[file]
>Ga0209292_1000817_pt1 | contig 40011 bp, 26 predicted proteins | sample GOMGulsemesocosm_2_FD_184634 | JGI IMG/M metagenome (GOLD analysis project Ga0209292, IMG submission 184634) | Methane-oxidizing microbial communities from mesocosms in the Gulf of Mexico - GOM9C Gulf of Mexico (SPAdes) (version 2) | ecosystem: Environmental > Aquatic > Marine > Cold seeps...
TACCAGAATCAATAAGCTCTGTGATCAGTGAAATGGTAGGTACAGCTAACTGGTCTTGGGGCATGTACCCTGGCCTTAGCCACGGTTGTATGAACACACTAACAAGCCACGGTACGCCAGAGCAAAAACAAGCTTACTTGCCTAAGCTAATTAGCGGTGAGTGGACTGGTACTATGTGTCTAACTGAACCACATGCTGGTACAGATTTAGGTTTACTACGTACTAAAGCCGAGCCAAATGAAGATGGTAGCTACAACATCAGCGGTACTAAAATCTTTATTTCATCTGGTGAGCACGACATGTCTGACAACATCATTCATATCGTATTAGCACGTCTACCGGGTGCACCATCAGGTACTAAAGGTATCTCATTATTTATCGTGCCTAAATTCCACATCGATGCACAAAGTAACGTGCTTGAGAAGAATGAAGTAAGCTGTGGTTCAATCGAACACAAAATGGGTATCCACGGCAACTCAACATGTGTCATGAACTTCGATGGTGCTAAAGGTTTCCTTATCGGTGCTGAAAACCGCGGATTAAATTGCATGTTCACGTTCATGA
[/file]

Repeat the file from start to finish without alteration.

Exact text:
>Ga0209292_1000817_pt1 | contig 40011 bp, 26 predicted proteins | sample GOMGulsemesocosm_2_FD_184634 | JGI IMG/M metagenome (GOLD analysis project Ga0209292, IMG submission 184634) | Methane-oxidizing microbial communities from mesocosms in the Gulf of Mexico - GOM9C Gulf of Mexico (SPAdes) (version 2) | ecosystem: Environmental > Aquatic > Marine > Cold seeps...
TACCAGAATCAATAAGCTCTGTGATCAGTGAAATGGTAGGTACAGCTAACTGGTCTTGGGGCATGTACCCTGGCCTTAGCCACGGTTGTATGAACACACTAACAAGCCACGGTACGCCAGAGCAAAAACAAGCTTACTTGCCTAAGCTAATTAGCGGTGAGTGGACTGGTACTATGTGTCTAACTGAACCACATGCTGGTACAGATTTAGGTTTACTACGTACTAAAGCCGAGCCAAATGAAGATGGTAGCTACAACATCAGCGGTACTAAAATCTTTATTTCATCTGGTGAGCACGACATGTCTGACAACATCATTCATATCGTATTAGCACGTCTACCGGGTGCACCATCAGGTACTAAAGGTATCTCATTATTTATCGTGCCTAAATTCCACATCGATGCACAAAGTAACGTGCTTGAGAAGAATGAAGTAAGCTGTGGTTCAATCGAACACAAAATGGGTATCCACGGCAACTCAACATGTGTCATGAACTTCGATGGTGCTAAAGGTTTCCTTATCGGTGCTGAAAACCGCGGATTAAATTGCATGTTCACGTTCATGA